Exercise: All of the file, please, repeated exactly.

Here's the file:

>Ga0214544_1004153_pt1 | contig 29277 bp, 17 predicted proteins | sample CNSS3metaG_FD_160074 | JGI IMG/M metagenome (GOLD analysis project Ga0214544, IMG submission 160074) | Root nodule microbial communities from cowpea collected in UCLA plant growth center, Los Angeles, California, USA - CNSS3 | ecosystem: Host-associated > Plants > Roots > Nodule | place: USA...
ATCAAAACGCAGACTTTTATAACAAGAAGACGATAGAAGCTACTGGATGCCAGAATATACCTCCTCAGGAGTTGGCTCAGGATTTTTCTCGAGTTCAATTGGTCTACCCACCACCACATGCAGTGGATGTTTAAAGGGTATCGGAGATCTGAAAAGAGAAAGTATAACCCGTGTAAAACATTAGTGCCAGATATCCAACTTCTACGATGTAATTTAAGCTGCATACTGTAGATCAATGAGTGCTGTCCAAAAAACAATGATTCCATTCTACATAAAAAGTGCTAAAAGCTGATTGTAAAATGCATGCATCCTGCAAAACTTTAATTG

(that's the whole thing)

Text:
>Ga0214544_1004153_pt1 | contig 29277 bp, 17 predicted proteins | sample CNSS3metaG_FD_160074 | JGI IMG/M metagenome (GOLD analysis project Ga0214544, IMG submission 160074) | Root nodule microbial communities from cowpea collected in UCLA plant growth center, Los Angeles, California, USA - CNSS3 | ecosystem: Host-associated > Plants > Roots > Nodule | place: USA...
ATCAAAACGCAGACTTTTATAACAAGAAGACGATAGAAGCTACTGGATGCCAGAATATACCTCCTCAGGAGTTGGCTCAGGATTTTTCTCGAGTTCAATTGGTCTACCCACCACCACATGCAGTGGATGTTTAAAGGGTATCGGAGATCTGAAAAGAGAAAGTATAACCCGTGTAAAACATTAGTGCCAGATATCCAACTTCTACGATGTAATTTAAGCTGCATACTGTAGATCAATGAGTGCTGTCCAAAAAACAATGATTCCATTCTACATAAAAAGTGCTAAAAGCTGATTGTAAAATGCATGCATCCTGCAAAACTTTAATTG